We talked with Hans O’Sullivan, CEO and Chris Farey, CTO of StorMagic during Storage Field Days 6 (SFD6, view videos of their session) a couple of weeks back and they presented some interesting technology, at least to me.
Their SvSAN, software defined storage solution has been around since 2009, and was originally intended to provide shared storage for SMB environments but was changed in 2011 to focus more on remote offices/branch offices (ROBO) for larger customers.
What makes the SvSAN such an appealing solution is that it’s a software-only storage solution that can use a minimum of 2 servers to provide a high availability, shared block storage cluster which can all be managed from one central site. Their SvSAN installs as a virtual storage appliance that runs as a virtual machine under a hypervisor and you can assign it to manage as much or as little of the direct access or SAN attached storage available to the server.
As of last count they had 30K licenses, in 64 countries, across 6 continents, were managing over 57PB of data, and had one (large retail) customer with over 2000 sites managed from one central location. They had pictures of one customer in their presentation which judging by the color was obvious who it was but they couldn’t actually say.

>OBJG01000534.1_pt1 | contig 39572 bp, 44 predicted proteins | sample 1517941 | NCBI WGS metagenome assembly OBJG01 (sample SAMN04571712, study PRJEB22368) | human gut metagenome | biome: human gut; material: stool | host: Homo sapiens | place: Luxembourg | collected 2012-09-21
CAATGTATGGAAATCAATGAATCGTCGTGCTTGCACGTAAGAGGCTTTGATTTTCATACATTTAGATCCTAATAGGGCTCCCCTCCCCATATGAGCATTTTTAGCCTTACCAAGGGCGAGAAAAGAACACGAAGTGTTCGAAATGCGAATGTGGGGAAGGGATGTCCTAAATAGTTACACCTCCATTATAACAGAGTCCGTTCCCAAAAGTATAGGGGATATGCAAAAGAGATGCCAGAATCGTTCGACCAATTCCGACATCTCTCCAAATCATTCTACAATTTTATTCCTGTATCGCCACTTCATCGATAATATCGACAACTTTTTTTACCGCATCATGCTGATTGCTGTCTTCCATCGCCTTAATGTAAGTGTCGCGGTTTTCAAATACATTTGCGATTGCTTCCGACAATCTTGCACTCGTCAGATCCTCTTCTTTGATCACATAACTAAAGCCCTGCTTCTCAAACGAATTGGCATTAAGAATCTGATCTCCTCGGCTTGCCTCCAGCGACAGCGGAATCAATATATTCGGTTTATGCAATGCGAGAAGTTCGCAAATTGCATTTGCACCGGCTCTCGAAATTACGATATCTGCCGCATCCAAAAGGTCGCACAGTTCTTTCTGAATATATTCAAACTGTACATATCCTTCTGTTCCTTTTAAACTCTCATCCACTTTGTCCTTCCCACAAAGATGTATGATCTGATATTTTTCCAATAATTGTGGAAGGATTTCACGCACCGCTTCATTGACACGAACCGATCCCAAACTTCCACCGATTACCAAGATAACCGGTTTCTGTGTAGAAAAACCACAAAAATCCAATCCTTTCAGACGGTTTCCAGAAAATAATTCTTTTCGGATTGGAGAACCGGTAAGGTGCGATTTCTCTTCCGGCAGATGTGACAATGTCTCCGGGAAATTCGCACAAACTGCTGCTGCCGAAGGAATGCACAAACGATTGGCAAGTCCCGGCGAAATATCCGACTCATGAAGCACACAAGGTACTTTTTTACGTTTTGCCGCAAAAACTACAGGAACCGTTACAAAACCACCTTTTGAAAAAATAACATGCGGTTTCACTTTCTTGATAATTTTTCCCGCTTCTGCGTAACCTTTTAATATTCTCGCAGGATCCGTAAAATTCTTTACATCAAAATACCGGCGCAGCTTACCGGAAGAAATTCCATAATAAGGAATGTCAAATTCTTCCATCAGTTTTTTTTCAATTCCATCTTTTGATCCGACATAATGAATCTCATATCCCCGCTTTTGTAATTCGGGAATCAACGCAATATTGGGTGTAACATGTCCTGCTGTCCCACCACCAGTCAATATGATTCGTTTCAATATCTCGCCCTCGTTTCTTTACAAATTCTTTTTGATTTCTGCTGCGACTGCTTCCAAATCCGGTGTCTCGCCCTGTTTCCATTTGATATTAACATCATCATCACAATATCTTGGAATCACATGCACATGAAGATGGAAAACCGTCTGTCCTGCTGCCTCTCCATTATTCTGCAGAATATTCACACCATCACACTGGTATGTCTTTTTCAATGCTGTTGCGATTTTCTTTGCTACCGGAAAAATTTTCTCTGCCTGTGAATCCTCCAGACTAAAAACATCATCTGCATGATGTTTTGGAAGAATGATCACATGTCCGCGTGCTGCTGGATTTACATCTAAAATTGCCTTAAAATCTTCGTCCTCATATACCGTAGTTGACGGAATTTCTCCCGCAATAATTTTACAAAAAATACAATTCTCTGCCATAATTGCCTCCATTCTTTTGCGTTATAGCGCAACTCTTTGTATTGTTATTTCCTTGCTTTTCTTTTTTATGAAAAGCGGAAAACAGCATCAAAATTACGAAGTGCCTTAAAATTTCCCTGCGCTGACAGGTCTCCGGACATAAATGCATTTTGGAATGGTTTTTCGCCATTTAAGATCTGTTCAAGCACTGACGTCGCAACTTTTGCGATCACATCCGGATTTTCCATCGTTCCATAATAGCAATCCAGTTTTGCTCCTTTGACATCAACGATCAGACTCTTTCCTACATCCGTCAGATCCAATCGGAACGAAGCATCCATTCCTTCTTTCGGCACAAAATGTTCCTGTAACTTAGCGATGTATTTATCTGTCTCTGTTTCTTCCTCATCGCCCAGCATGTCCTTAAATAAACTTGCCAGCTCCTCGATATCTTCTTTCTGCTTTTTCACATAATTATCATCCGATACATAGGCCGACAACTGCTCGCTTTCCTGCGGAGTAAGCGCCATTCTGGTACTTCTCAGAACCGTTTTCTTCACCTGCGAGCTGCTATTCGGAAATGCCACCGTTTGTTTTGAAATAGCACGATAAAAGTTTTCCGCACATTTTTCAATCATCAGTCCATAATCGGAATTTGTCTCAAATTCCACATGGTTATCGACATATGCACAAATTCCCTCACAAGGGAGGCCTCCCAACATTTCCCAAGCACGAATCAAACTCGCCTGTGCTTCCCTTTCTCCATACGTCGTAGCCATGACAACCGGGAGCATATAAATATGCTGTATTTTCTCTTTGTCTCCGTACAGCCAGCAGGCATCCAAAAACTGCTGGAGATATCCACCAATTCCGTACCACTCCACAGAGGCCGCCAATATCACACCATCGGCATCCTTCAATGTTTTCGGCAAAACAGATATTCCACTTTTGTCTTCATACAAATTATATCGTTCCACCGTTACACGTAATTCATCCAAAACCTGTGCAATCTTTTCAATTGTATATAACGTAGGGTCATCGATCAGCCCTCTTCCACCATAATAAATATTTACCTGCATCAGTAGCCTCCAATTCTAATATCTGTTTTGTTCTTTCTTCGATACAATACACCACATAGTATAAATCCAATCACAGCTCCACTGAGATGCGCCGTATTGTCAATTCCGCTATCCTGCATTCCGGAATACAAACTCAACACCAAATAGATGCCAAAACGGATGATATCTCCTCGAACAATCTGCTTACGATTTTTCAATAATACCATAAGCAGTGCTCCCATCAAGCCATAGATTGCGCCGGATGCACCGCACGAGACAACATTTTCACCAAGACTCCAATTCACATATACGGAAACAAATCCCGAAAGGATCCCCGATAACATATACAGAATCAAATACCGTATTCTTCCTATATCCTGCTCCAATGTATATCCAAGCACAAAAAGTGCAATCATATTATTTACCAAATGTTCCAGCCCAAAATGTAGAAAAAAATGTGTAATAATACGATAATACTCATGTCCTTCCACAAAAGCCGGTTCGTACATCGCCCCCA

One customer with a 1000’s of sites had prior storage that was causing 100’s of store outages a year, each of which averaged 6 hours to recover which cost them $6K each. Failure cost could be much larger and much longer, if there was a data loss. They obviously needed a much more reliable storage system and wanted to reduce their cost of maintenance. Turning to SvSAN saved them lot’s of $s and time and eliminated their maintenance downtime.
Their largest vertical is retail but StorMagic does well in most ROBO environments which have limited IT staff, and limited data requirements. Other verticals they mentioned included defense (they specifically mentioned the German Army who have a parachute deployable, all-SSD SvSAN storage/data center), manufacturing (with small remote factories), government with numerous sites around the world, financial services (banks with many remote offices), restaurant and hotel chains, large energy companies, wind farms, etc. Hans mentioned one a large wind farm operator that said their “field” data centers were so remote it took 6 days to get someone out to them to solve a problem but they needed 600GBs of shared storage to manage the complex.
SvSAN uses synchronous mirroring between pairs of servers so that the data is constantly available in both servers of a pair. Presumably the amount of storage available to the SvSAN VSA’s running in the two servers have to be similar in capacity and performance.